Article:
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ATLAS Collaboration Sheds Light on the Strongest Force in Nature

The force responsible for binding quarks together to form protons, neutrons, and atomic nuclei is known as the strong force, and it's aptly named due to its incredible strength.

ATLAS Collaboration Sheds Light on the Strongest Force in Nature

The ATLAS experiment at CERN (Image Credit: CERN)

This force, carried by particles called gluons, is the strongest among all the fundamental forces of nature, which include electromagnetism, the weak force, and gravity.

Interestingly, it is also the least precisely measured of these four forces. However, in a recently submitted paper to Nature Physics, the ATLAS collaboration has detailed how they harnessed the power of the Z boson, an electrically neutral carrier of the weak force, to determine the strength of the strong force with an unprecedented level of precision, achieving an uncertainty below 1%.

This measurement is important because it is described by a fundamental parameter in the Standard Model of particle physics known as the strong coupling constant. Although knowledge of this constant has improved over the years, its uncertainty is still much larger than the constants for the other fundamental forces.

A more precise measurement is needed for accurate calculations in particle physics and to answer big questions like whether all fundamental forces were once the same or if there are new, unknown forces at play.

Studying the strong force is not only vital for understanding the fundamental aspects of nature but also for addressing significant unanswered questions. For instance, could all the fundamental forces have equal strength at extremely high energies, hinting at a potential common origin? Additionally, could there be new and unknown interactions modifying the behavior of the strong force in specific processes or at certain energy levels?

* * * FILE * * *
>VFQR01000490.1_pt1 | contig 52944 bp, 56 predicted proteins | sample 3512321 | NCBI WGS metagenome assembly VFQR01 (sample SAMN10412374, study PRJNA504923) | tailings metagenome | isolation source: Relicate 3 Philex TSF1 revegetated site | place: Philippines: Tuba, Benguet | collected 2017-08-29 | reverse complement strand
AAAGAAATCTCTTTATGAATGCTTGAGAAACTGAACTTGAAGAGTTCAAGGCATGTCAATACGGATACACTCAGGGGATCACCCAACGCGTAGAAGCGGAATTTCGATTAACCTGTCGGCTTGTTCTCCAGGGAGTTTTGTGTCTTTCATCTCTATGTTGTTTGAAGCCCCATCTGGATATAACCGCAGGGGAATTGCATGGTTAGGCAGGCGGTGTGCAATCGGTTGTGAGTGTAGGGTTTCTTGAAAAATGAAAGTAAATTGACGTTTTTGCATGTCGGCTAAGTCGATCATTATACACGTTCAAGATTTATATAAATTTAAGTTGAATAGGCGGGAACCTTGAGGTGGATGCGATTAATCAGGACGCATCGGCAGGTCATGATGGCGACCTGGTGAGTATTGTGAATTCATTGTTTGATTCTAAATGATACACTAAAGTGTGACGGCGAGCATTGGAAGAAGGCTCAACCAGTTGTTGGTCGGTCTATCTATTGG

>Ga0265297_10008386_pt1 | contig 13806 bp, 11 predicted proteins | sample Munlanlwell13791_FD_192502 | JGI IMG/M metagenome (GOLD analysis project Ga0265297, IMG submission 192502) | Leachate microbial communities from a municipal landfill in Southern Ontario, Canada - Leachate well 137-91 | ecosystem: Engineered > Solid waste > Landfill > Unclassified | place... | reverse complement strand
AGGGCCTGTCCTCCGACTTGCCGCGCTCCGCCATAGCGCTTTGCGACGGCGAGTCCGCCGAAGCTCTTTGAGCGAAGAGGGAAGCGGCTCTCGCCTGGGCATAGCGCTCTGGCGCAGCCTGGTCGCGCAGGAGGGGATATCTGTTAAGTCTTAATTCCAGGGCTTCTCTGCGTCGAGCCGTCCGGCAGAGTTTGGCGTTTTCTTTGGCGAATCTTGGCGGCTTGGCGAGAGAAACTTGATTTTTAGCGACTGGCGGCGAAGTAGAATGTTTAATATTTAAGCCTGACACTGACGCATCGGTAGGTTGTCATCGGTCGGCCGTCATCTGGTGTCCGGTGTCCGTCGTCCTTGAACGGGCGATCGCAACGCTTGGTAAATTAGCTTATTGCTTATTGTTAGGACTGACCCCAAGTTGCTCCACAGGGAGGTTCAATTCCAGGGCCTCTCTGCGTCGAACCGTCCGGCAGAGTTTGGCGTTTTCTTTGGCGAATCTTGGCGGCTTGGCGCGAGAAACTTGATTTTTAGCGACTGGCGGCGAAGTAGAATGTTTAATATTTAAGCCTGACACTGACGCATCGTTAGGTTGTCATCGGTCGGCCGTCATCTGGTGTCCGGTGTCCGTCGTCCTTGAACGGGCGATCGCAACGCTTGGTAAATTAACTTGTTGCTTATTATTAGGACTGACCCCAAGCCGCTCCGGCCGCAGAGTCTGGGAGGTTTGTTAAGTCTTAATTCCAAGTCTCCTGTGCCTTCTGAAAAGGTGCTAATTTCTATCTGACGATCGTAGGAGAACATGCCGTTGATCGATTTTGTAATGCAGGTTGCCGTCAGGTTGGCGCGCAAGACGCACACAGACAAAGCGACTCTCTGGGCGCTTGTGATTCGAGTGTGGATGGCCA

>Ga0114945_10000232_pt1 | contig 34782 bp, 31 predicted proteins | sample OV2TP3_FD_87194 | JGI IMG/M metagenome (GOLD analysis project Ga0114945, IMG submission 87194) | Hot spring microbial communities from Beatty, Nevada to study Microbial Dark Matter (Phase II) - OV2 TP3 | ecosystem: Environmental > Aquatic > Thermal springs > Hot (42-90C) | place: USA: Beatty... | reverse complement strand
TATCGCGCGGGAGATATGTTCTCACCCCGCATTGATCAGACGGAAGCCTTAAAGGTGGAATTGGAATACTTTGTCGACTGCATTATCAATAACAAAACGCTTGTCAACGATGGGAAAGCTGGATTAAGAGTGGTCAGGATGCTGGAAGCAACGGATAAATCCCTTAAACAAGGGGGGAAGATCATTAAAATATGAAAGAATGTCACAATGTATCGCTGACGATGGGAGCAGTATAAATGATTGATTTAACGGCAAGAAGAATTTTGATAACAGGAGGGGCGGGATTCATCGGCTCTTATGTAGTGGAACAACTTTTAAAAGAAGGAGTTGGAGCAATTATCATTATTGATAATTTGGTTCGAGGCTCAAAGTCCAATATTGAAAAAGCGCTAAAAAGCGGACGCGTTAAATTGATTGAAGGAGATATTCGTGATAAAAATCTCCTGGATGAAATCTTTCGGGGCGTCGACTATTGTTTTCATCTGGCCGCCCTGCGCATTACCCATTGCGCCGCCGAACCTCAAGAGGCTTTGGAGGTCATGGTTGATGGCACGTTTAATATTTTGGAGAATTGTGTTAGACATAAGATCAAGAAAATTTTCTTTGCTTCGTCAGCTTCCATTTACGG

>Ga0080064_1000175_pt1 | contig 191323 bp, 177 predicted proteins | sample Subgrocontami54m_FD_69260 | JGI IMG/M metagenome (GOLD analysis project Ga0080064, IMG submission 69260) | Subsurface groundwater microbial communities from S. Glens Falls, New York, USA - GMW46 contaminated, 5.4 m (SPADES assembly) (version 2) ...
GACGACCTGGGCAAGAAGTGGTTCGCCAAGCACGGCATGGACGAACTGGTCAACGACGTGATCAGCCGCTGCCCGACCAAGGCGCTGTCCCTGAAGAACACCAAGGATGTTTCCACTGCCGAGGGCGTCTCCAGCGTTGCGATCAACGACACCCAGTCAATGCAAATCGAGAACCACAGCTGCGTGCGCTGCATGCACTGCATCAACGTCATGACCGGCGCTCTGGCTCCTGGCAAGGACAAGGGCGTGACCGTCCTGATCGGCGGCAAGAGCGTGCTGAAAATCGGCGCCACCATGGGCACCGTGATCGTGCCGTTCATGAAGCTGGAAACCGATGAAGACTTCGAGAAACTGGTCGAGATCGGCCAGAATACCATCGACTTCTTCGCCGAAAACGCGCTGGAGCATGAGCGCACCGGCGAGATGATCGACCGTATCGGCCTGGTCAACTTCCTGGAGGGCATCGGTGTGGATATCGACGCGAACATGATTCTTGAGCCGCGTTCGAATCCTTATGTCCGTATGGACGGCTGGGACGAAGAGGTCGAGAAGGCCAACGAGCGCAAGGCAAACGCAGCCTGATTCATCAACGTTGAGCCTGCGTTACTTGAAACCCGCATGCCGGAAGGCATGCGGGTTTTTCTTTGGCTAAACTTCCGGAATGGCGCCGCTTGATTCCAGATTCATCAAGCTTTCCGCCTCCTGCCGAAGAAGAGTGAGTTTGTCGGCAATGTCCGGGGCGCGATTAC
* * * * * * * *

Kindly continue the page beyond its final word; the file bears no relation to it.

In their latest examination of the strong coupling constant, the ATLAS collaboration focused on Z bosons generated during proton-proton collisions at CERN's Large Hadron Collider (LHC), operating at a collision energy of 8 TeV.

The production of Z bosons typically occurs when two quarks within the colliding protons annihilate. In this process driven by weak interactions, the strong force becomes involved through the emission of gluons from the annihilating quarks.

This gluon radiation imparts a "kick" to the Z boson, perpendicular to the collision axis, known as transverse momentum. The strength of this kick is directly linked to the strong coupling constant. By precisely measuring the distribution of Z-boson transverse momenta and comparing it with equally precise theoretical calculations, the researchers were able to determine the strong coupling constant.

In the new analysis, the ATLAS team focused on cleanly selected Z-boson decays to two leptons (electrons or muons) and measured the Z-boson transverse momentum via its decay products.

A comparison of these measurements with theoretical predictions enabled the researchers to precisely determine the strong coupling constant at the Z-boson mass scale to be 0.1183 ± 0.0009. With a relative uncertainty of only 0.8%, the result is the most precise determination of the strength of the strong force made by a single experiment to date.

It agrees with the current world average of experimental determinations and state-of-the-art calculations known as lattice quantum chromodynamics.

This record precision was accomplished thanks to both experimental and theoretical advances. On the experimental side, the ATLAS physicists achieved a detailed understanding of the detection efficiency and momentum calibration of the two electrons or muons originating from the Z-boson decay, which resulted in momentum precisions ranging from 0.1% to 1%.

On the theoretical side, the ATLAS researchers used, among other ingredients, cutting-edge calculations of the Z-boson production process that consider up to four “loops” in quantum chromodynamics. These loops represent the complexity of the calculation in terms of contributing processes. Adding more loops increases the precision.

The strength of the strong nuclear force is a key parameter of the Standard Model, yet it is only known with percent-level precision. For comparison, the electromagnetic force, which is 15 times weaker than the strong force at the energy probed by the LHC, is known with a precision better than one part in a billion.

Stefano Camarda,  Physicist, CERN

Stefano Camarda concludes, “That we have now measured the strong force coupling strength at the 0.8% precision level is a spectacular achievement. It showcases the power of the LHC and the ATLAS experiment to push the precision frontier and enhance our understanding of nature.”


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